“If the Council has now changed their priorities for projects I would find that absolutely astonishing and searching questions would have to be asked about how they are handling this.”
A spokesman for the authority said: “The next meeting of the Highlands and Islands Partnership is in the Autumn, and if there are any projects for the area, they will be dealt with.
“Projects are dealt with on a Highlands and Islands basis and we cannot make any changes here.
“Priorities are set out in a document agreed by all bodies and we cannot change this.”
The Highlands and Islands Partnership confirmed that the next meeting will be in December and that applications will be received at the start of September.

MARKING the 60th anniversary of a series of sabotage missions by a group of Norwegian Special Operations Executive (SOE) Commandos, is an amazing discovery that these men actually lived and trained in Kilfinan before starting their crucial mission.
The Norwegian SOE heroically halted Germany’s race to be the first to obtain the atomic bomb during World War II, with the destruction of the heavy water plant at Vemork, Norway, and they became the legendary heroes of Telemark.
And this historic revelation has been uncovered due to the local history interests of 70-year-old John MacColl who lives in Kilfinan.
The story unfolded due to a documentary on Channel Four, “Churchill’s secret Army”.
John was dozing in his seat, but was alerted to the words “East Loch Fyne” and he wondered what these amazing heroes connection was with the Kilfinan area.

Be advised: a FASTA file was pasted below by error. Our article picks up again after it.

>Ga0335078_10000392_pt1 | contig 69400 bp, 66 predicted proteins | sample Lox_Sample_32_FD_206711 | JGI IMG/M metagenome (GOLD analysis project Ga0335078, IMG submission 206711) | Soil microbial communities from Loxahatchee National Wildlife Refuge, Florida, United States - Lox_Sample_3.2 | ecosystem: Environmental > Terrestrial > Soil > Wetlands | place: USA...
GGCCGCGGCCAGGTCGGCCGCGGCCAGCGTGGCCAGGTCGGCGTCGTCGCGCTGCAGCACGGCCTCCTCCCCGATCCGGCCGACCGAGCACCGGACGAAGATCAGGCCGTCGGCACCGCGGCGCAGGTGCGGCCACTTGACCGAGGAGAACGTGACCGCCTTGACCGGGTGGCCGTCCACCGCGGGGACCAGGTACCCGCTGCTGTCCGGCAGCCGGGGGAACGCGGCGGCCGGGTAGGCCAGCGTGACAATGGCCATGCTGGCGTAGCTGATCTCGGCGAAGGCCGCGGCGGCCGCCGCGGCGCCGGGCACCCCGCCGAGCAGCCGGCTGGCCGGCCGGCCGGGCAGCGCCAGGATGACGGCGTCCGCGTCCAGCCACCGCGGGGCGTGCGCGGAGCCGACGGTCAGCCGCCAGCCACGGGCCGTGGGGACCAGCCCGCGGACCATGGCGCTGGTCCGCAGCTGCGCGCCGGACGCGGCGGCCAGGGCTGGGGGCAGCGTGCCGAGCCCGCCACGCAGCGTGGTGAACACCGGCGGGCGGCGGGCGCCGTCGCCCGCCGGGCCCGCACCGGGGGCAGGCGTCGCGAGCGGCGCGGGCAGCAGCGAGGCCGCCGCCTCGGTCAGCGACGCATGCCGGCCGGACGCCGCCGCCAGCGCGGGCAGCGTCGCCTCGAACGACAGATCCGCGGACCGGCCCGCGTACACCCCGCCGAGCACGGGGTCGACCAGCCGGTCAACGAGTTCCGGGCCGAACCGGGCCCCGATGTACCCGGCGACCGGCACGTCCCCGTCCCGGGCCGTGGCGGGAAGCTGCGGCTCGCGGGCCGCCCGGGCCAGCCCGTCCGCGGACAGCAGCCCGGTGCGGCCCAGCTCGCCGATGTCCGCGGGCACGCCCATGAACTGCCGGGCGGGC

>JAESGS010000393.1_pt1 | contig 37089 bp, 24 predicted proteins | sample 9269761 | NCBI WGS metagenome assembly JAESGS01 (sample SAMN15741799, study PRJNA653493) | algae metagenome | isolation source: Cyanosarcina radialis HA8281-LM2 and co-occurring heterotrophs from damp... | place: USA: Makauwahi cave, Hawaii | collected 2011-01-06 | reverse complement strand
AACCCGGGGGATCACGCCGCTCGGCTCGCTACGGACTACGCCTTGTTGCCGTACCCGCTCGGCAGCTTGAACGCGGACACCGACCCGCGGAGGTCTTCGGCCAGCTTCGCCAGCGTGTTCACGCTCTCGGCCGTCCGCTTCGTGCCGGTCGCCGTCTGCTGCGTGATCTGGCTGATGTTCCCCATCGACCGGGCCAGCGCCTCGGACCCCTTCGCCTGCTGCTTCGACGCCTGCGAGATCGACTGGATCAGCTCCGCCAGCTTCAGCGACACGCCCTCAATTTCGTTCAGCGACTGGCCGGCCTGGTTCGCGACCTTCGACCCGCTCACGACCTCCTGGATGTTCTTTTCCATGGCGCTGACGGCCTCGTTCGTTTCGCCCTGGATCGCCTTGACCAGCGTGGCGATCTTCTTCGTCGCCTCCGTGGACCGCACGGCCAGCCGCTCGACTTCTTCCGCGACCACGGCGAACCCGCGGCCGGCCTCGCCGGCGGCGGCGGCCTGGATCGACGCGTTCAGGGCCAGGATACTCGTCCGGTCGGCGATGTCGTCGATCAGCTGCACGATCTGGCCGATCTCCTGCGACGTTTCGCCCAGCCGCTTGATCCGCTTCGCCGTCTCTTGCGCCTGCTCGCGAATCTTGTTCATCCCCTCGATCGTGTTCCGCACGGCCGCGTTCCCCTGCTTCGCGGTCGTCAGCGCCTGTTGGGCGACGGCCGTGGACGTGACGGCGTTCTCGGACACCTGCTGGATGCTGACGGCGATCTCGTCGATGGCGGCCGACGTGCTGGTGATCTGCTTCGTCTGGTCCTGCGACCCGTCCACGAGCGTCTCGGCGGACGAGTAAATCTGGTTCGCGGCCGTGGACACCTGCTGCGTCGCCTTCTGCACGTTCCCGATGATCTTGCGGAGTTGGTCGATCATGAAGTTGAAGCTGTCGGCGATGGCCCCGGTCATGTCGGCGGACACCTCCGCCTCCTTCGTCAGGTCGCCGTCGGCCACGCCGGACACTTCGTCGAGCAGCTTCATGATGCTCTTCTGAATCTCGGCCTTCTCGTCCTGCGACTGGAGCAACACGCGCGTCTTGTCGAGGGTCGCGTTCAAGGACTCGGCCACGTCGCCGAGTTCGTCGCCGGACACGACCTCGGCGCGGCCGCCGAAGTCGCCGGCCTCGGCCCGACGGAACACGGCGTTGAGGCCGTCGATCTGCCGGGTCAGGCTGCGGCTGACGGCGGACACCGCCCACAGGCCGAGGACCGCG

He said: “I was having trouble keeping awake when the words East Loch Fyne rang in my ears. I wondered what the connection was with the area, so I wrote to Channel Four and was then put in touch with the producer of the documentary, Martin Smith, who was very helpful.
“Mr Smith passed on an address for Joachim Ronnenberg in Norway, who was the leader of a group of Commandos, called ‘Gunnerside’, during World War Two, to whom I wrote, never dreaming that I would receive back such an amazing reply.”
Through letters written to John, the leader of the SOE group Joachim Ronnenberg, who is now 80-years-old and still living in Norway, reminisces about his time in Kilfinan, Argyll, and how ‘Gunnerside’ came to be there.
The heroic story unfolds in occupied Norway during World War Two. The SOE were called upon to destroy the heavy water plant at Vemork, near Rjukan in the region of Telemark, the largest Electro chemical plant of its kind in the world after Germany had captured it in May 1940.
It soon became clear to British Intelligence the importance the plant held to the German war effort.
The Norsk Hydro plant produced a by-product, known as Deuterium oxide, or heavy water, an essential component in the production of Uranium 235, needed to make what was to be Hitler’s ultimate weapon, the atomic bomb.
Churchill’s cabinet was fully aware of the German’s intention and, through an SOE coup, they encouraged the plants engineers, Dr Jomar Brun and Einnar Skinnerland, to act as SOE agents.
Brun and Skinnerland smuggled intelligence out of the plant to Intelligence Headquarters in London, where the famous cryptographer, Leo Marks, passed the decoded information to Churchill’s cabinet.
Contact had been made with Skinnerland to find out exactly what improvements the Germans were making to the plants output and design plans. Skinnerland, one of the original designers of the Norsk Hydro, now plotted along with the Chief engineer Brun in its destruction. They smuggled micro-photographs of the plant layout in toothpaste tubes to London.